Coefficient Definition, Types & Examples Video & Lesson Transcript
The constant coefficient (or constant term) is the coefficient not attached to variables in an expression. For example, the constant coefficients of the expressions above are the number 3 and the parameter c, respectively. The coefficient attached to the highest degree of the variable in a polynomial is referred to as the leading coefficient.
If a variable is written without a coefficient, then it is assumed to have a coefficient of 1; frequently, when the coefficient is 1, it is not written. There is no coefficient presented with the variable, so the term x has a coefficient of 1. A coefficient is any number that is being multiplied to a variable. The variable is the unknown symbol while the number being multiplied to it is called the coefficient. These examples are programmatically compiled from various online sources to illustrate current usage of the word ‘coefficient.’ Any opinions expressed in the examples do not represent those of Merriam-Webster or its editors.
Other Word Forms of Coefficient
In this lesson, the definition of coefficient was examined in depth. In short, a coefficient is any numerical value or number, that is being multiplied by a variable or variables. For example, it can be real, imaginary, positive, negative, integer, fractional, whole, decimal, rational, or irrational. Many numbers can appear in an equation but any groupings of numbers, variables, or both are considered a term. Any number by itself is called a constant because it remains unchanging and is not being multiplied by a variable. The variable was defined as the symbol that stands for an unknown number.
In the context of differential equations, an equation can often be written as equating to zero a polynomial in the unknown functions and their derivatives. In this case, the coefficients of the differential equation are the coefficients of this polynomial, and are generally non-constant functions. A coefficient is a constant coefficient when it is a constant function. For avoiding confusion, the coefficient that is not attached to unknown functions and their derivative is generally called the constant term rather the constant coefficient. In particular, in a linear differential equation with constant coefficient, the constant term is generally not supposed to be a constant function.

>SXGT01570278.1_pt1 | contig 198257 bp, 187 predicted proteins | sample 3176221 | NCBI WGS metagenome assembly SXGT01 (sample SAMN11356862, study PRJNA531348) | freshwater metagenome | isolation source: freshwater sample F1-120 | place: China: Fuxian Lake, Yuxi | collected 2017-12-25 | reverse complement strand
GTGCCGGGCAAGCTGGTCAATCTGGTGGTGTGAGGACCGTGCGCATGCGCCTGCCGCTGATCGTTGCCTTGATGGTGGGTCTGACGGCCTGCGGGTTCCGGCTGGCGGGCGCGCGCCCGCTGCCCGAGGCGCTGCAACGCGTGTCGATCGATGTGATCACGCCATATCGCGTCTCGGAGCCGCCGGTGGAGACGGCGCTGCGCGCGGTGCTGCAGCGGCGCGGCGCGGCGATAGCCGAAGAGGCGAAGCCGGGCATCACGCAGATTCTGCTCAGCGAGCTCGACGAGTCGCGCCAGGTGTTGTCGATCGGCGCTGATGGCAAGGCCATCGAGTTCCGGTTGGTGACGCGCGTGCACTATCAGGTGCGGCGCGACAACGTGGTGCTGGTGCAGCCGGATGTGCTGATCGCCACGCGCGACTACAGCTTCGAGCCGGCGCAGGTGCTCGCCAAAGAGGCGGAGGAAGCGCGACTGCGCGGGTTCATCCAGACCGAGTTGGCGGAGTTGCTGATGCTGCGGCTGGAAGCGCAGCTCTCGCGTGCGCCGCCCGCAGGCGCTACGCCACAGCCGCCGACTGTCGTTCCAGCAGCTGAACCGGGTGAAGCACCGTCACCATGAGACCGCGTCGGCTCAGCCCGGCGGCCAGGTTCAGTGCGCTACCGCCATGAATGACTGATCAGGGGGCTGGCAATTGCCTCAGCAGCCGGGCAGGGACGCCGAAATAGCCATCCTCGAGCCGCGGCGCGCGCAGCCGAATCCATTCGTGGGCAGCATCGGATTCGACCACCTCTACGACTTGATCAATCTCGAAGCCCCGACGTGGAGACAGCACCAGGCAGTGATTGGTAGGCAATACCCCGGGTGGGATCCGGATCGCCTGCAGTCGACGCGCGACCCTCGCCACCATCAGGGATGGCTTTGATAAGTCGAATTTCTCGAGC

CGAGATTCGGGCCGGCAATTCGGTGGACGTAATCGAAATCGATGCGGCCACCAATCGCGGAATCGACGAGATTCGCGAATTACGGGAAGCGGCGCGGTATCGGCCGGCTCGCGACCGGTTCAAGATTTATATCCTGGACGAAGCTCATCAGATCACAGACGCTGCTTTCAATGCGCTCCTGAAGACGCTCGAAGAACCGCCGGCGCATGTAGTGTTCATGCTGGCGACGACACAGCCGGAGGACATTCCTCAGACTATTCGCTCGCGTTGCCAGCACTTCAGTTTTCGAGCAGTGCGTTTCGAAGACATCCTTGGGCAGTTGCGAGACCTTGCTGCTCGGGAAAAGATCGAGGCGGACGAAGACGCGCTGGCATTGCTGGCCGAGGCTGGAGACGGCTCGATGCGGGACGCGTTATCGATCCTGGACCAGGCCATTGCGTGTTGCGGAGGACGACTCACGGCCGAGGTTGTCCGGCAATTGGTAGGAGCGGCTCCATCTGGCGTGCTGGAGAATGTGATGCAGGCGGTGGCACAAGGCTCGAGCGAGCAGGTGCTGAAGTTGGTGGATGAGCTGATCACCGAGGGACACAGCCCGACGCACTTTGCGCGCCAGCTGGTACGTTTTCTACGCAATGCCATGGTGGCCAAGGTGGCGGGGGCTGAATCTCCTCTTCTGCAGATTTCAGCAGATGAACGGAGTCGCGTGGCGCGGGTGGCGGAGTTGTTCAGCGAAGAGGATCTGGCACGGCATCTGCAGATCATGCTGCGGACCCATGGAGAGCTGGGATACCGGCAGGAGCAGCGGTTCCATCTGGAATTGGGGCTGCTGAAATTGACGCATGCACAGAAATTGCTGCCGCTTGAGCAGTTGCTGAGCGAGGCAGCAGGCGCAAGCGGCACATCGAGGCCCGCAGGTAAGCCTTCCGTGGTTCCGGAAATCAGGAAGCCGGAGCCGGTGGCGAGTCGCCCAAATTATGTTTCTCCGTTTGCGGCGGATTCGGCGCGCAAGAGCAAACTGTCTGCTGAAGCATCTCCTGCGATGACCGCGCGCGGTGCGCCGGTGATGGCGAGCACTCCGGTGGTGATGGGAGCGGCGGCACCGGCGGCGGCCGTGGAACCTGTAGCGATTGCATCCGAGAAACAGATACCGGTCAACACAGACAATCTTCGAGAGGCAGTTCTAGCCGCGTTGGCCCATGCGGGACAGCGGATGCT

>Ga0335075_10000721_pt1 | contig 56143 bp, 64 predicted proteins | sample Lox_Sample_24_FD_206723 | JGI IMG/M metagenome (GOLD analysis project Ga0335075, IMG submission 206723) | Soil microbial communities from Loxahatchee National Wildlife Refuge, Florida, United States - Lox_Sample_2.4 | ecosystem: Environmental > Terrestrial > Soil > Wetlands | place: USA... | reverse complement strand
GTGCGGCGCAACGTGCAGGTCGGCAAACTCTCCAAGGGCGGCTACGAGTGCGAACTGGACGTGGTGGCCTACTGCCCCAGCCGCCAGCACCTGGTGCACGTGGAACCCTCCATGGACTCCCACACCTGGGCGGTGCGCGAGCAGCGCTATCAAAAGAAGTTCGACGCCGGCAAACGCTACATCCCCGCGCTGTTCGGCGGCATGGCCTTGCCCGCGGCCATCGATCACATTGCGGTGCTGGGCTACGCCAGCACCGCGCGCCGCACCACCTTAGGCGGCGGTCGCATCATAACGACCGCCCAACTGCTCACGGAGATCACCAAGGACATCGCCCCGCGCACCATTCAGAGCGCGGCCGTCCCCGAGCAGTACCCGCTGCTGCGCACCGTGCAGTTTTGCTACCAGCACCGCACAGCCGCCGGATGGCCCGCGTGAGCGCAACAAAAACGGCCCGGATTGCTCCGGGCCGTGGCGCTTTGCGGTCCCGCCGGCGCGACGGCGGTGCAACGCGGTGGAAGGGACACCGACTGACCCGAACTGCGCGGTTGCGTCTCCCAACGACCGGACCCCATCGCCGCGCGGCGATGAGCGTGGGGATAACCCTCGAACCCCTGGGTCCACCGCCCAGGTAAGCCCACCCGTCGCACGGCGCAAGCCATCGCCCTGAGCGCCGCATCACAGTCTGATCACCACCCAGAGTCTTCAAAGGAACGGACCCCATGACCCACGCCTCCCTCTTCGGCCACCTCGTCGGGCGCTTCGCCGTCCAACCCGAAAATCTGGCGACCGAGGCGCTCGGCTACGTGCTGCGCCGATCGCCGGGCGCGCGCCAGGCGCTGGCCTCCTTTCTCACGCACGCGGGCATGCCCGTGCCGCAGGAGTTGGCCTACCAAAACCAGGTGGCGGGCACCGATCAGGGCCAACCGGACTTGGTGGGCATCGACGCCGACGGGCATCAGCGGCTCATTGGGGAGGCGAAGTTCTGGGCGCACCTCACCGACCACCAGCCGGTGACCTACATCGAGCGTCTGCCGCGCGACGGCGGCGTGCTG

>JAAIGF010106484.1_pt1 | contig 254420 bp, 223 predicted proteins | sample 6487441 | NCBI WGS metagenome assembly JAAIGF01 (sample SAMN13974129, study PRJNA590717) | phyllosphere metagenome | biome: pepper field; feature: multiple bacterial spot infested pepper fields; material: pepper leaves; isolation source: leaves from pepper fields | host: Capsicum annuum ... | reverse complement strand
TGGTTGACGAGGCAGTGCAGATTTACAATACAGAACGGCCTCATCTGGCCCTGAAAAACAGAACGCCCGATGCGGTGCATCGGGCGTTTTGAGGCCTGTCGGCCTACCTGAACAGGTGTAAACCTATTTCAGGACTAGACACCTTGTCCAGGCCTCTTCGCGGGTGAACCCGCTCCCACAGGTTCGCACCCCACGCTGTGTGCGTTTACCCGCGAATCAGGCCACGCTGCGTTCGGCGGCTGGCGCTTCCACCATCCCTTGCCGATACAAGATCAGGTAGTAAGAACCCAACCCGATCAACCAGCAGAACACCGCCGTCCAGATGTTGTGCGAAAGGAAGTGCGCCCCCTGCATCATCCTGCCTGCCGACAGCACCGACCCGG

More from Merriam-Webster on coefficient
For example, in the expressions above, the leading coefficients are 2 and a, respectively. In many scenarios, coefficients are numbers (as is the case for each term of the previous example), although they could be parameters of the problem—or any expression in these parameters. In such a case, one must clearly distinguish between symbols representing variables and symbols representing parameters. Following René Descartes, the variables are often denoted by x, y, …, and the parameters by a, b, c, …, but this is not always the case.
For example, if y is considered a parameter in the above expression, then the coefficient of x would be −3y, and the constant coefficient (with respect to x) would be 1.5 + y. Coefficients are located directly in front of the variable in a term. A leading coefficient is the coefficient of the term containing the highest power of x. In a polynomial equation, the highest power of x usually comes first which is why its coefficient is called leading. It is important to note that all variables will have a coefficient.